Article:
THE DAY OF THE NAKED DANCE: AN EXCERPT FROM THE LYRICS OF MADNESS
It was an unusually foggy morning. Mama had traveled to her late father’s place at Ezeudo, to tend her father’s farm, pull the weeds that were reported by relatives, as harbingers of poisonous snakes. The compound was reported to have been enshrouded by thick shrubs due to seasons of neglect. Mama was the only fearless child of her father. She had fought hard to retain her late parent’s property from ‘greedy’ in-laws, but her in-laws were all educated, had their own landed and acquired property and would not victimize their daughter for what rightly belonged to her, though they often asked her to sell to them. But mama would still act like a tigress: defensive and assertive just to discourage them, should they ever nurse the slightest nickel of the idea of dispossessing her of her inheritance. They only troubled her enough each time she failed to maintain the property.
I was very happy that Mama would be traveling for four market days; Eke, Orie, Afor, Nkwo. I hung her hand-woven bag around my neck, her clothes neatly swaddled in an akwa oche— suede material, knotted at the middle and balanced effortlessly on her matted hair. Mama sat on the passenger seat, legs entwined on one side of the bicycle, and gently, we rode to Nkwo Otulu market junction. Mama never allowed me to ride further than that. I hurriedly waved her good bye, as she continued the rest of her journey on foot. I rode off. I rode into the now fading thick fogs of the cold morning. I drove past our compound, into the tiny snaky foot path that headed straight into the abode of my kindred spirit; the Professor. I crash landed in front of his ancient edifice; I ignored the bleeding scratches on my knees and elbows. Mama would say that wounds are part of childhood. She would often console me by saying that a strong child is known by the number of wounds on his skin. She would however warn me not to add more: else people would think I had a terribly rough childhood. She would apply honey and Shea butter on the wounds, so they won’t leave scars on my skin. So I had learnt to add up my wounds as they came. I ran up the stairways that led to the professor’s living room.
“My Prof” I called out.
“Have I seen this face before?”Prof asked, staring as though in a trance.
“Ten dead men on a seaman’s chest yo ho ho, and a bottle of rum!”
I talked on, telling Prof about, Gulliver, Oliver Twist, Treasure Island, Silas Manner and Robinson Crusoe. And gradually, a smile of recognition formed around his shriveled and pale lips. And for the first time he called me my real name; the same way my Mama will shout when calling me home from Prof’s backyard.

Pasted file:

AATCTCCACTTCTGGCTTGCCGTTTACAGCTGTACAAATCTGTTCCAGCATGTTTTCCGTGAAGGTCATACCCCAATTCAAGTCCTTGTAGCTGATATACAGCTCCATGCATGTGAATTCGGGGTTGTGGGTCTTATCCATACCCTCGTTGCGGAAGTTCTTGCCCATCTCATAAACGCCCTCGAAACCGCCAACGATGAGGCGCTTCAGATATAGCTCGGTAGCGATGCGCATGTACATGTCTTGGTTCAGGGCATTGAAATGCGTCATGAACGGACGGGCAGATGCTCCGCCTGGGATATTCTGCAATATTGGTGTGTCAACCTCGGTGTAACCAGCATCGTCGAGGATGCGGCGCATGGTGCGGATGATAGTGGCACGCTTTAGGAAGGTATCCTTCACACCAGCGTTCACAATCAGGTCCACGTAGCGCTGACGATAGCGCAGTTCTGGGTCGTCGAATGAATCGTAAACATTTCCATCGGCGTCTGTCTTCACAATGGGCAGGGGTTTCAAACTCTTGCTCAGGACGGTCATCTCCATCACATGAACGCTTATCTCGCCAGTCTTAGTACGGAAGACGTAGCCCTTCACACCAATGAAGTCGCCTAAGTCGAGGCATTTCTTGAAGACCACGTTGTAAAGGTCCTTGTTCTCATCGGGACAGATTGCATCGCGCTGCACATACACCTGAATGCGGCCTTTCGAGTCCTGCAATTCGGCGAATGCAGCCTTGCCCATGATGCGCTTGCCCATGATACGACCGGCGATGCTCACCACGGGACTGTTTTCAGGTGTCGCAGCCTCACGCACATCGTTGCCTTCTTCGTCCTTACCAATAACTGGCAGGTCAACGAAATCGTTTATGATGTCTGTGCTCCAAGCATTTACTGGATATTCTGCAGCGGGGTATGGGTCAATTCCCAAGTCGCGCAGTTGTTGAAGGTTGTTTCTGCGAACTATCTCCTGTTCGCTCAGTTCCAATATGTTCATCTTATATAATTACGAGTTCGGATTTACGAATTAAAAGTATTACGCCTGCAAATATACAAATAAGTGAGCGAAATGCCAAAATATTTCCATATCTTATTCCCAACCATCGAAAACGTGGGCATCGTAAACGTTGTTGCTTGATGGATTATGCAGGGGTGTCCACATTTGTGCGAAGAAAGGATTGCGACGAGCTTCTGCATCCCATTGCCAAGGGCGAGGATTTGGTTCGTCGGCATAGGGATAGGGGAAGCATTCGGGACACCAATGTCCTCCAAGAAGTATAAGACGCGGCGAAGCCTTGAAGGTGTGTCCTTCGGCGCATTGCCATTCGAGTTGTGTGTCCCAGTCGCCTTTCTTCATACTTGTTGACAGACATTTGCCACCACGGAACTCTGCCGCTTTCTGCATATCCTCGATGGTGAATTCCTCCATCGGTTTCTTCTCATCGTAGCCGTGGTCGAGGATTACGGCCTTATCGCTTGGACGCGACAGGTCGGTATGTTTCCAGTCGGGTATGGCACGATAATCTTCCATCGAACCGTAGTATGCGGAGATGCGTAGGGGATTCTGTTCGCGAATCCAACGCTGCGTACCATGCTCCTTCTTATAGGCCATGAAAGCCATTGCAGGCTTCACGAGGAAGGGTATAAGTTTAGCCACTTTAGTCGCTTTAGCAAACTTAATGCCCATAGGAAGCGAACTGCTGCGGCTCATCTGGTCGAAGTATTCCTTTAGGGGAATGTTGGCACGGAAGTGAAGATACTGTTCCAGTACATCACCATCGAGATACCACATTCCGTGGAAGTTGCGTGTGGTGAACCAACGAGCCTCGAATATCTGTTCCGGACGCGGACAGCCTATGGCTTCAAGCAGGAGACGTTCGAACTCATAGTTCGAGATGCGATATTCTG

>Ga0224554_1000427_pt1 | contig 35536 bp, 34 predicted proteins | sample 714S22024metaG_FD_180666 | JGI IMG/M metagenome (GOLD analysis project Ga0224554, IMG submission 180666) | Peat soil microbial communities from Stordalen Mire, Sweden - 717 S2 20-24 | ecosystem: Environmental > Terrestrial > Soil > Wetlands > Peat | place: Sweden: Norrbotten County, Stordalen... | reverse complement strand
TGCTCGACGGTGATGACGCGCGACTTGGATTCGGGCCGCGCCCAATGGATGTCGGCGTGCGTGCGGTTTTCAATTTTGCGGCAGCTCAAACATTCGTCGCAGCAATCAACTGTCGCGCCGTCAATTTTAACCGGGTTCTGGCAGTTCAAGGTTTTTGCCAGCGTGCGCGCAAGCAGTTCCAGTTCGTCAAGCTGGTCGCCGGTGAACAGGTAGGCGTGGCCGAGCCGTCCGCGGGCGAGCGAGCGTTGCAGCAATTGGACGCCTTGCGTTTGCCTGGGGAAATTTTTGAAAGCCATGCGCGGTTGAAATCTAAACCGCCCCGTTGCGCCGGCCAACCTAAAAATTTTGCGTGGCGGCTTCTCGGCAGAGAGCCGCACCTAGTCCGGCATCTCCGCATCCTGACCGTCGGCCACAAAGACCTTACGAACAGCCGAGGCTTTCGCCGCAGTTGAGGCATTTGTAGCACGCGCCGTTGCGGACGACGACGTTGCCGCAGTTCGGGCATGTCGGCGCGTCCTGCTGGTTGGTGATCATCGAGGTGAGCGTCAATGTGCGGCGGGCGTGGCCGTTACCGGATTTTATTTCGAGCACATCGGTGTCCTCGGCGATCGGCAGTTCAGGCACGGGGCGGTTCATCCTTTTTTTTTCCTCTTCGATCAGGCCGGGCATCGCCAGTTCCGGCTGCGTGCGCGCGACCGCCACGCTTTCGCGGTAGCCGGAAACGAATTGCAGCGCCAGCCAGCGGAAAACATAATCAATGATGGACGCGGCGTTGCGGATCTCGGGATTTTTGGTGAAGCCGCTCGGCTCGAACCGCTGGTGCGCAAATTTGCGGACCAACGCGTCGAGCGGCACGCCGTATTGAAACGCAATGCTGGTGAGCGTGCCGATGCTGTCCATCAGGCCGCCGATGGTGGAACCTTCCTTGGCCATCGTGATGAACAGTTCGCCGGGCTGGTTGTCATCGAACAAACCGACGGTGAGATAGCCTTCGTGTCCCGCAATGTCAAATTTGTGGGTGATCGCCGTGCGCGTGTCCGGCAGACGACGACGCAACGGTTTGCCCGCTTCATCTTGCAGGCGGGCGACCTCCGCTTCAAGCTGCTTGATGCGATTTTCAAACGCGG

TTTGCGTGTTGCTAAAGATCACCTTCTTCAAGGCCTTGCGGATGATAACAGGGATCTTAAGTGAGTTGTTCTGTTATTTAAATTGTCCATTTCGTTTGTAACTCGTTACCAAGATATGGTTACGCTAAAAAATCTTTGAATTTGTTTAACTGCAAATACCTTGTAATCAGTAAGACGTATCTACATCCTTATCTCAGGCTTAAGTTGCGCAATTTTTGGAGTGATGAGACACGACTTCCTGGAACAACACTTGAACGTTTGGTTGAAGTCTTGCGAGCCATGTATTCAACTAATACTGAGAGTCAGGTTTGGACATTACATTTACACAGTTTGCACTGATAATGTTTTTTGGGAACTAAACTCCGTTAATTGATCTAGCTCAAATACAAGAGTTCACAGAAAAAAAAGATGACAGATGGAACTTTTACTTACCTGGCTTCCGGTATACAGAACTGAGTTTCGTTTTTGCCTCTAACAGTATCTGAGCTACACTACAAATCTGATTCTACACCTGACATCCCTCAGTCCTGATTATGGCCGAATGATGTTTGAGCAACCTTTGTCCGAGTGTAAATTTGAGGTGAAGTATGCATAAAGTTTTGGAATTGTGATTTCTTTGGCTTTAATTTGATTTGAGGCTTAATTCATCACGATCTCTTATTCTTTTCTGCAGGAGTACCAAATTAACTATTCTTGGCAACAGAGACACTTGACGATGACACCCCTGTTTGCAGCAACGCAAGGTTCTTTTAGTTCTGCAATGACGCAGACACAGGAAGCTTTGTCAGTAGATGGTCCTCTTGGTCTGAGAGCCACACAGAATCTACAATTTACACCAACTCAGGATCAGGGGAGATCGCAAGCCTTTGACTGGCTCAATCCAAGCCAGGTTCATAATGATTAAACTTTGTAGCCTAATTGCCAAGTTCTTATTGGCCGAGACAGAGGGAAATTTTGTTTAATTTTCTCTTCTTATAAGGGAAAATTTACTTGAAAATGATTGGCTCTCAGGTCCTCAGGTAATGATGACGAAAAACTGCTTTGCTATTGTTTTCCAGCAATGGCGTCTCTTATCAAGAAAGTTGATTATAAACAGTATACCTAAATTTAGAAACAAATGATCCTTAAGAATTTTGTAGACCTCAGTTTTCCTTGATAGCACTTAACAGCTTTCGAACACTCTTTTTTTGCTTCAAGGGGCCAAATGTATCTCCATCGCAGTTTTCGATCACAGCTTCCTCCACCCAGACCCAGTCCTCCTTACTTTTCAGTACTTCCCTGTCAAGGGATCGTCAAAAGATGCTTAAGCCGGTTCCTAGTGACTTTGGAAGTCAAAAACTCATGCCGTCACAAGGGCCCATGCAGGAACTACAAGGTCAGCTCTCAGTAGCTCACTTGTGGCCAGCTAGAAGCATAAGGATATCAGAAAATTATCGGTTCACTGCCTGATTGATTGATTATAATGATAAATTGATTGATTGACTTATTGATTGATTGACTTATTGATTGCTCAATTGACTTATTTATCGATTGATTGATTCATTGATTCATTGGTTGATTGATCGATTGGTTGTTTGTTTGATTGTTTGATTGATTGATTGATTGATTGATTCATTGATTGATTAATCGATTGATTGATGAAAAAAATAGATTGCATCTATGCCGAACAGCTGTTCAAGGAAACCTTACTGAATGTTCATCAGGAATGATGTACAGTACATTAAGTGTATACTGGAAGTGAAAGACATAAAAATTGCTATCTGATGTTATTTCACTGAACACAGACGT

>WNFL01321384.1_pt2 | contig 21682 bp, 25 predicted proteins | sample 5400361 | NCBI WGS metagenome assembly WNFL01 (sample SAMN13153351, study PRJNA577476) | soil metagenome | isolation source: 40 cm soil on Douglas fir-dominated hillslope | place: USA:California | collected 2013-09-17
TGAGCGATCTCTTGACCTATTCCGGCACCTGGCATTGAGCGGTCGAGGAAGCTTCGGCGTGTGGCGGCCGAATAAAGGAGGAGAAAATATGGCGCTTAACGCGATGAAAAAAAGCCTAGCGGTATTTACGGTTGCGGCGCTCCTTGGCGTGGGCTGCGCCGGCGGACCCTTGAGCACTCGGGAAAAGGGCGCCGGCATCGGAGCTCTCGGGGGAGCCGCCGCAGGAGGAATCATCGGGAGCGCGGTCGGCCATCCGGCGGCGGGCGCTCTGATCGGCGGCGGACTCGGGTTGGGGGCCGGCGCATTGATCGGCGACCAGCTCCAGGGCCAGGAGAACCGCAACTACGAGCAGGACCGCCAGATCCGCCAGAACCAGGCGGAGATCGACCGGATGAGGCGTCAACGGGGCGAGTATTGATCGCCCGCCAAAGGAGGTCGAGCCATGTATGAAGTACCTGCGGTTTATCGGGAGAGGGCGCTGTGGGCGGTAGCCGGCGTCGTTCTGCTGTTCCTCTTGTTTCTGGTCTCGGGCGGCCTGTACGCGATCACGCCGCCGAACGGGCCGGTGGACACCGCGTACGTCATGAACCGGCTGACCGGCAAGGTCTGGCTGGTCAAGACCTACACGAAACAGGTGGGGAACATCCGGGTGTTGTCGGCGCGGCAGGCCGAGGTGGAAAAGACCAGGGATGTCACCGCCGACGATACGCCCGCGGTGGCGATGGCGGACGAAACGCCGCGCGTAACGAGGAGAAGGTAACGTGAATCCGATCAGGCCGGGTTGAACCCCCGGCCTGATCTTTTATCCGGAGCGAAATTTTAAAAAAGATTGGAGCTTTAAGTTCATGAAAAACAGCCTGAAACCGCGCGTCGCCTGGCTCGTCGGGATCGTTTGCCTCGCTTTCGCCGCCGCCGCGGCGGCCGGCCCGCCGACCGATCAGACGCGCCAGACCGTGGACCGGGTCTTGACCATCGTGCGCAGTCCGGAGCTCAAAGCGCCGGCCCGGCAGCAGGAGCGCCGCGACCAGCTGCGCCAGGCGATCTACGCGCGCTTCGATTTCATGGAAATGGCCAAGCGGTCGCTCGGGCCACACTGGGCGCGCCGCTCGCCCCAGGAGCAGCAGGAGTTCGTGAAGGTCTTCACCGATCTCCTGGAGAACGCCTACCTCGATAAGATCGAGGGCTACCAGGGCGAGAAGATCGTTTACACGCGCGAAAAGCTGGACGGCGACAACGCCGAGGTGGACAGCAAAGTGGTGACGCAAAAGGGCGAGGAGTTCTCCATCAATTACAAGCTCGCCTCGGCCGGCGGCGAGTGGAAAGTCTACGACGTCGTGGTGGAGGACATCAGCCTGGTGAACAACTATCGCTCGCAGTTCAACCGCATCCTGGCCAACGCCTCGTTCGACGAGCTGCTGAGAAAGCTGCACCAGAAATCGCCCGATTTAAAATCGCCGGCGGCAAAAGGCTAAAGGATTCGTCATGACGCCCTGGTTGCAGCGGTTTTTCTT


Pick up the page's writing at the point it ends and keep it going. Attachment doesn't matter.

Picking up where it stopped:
“Opuriche!” Prof shouted, mimicking Mama.
“Yes my Prof.”
Prof walked up to me, cupped my cheeks and kissed my lips. It was such a nauseating deep mouthing. His cold lips sucked mine, leaving copious spittle on my now quivering lips. He squeezed me so hard; I thought my bones would snap. He buried my face into his smelly, sweaty and hairy chest, calling Erika, Syl, Selena, his smoky and husky voice trembled from the rough effort of the mouthing. He kissed my cheeks, fore-head, shoulders and more. I felt the drops of his hot tears on my bare spine. I smelt the heat of his hairy chest; it smelled of old dusty books that had outlived their shelf lives. The villagers and Mama never knew that Prof cried in my arms.
“The Prof is sad again” I observed aloud.
“No. He is waiting to hear voices, familial and ancestral voices. They are long in coming”
“Mama says that when a widow hears the voice of spirits, she speaks less to humans. Is that true?”
“Your mother is a widow. I am a widower. I speak less to humans and I hear no spirit voices yet” said Prof, more as a lament, than a statement.
Professor had faraway look in his misty eyes. I made ji agworo-agwo; boiled yam, mixed in fresh pepper, oil and onion sauce, for him. We ate enough. Professor told me lots of stories. He advised me like a father who wants to embark on a long journey would. For the first time, I slept on the same bed with Prof and for the first time in my life, on a foam mattress: better, softer and more body-friendly than our bed-bug infested raffia bamboo bed or the cold mud floor. I slept in Professor’s arms. I felt the warmth of his laboured breaths on the skin beneath my left ear. I felt the rhythmic thuds of his heart beat on my bare back and the sensation from the hairs on his bushy chest is altogether ticklish and stingy. I remained silently sound awake. Prof no longer smelled of his Irish perfume now, he smelled of age: old age. I wondered why Prof was not my father, why he didn’t marry Mama. He would have been a good husband to Mama and a good father to me. We would have been happier, drinking from the wealth of his book wisdom, sleeping on his dunlop bed, watching his TV and keeping his house warm and alive. His house echoed of emptiness, and bore the constant signature of a cemetery silence. Prof would have made Mama a woman and be the father I never had.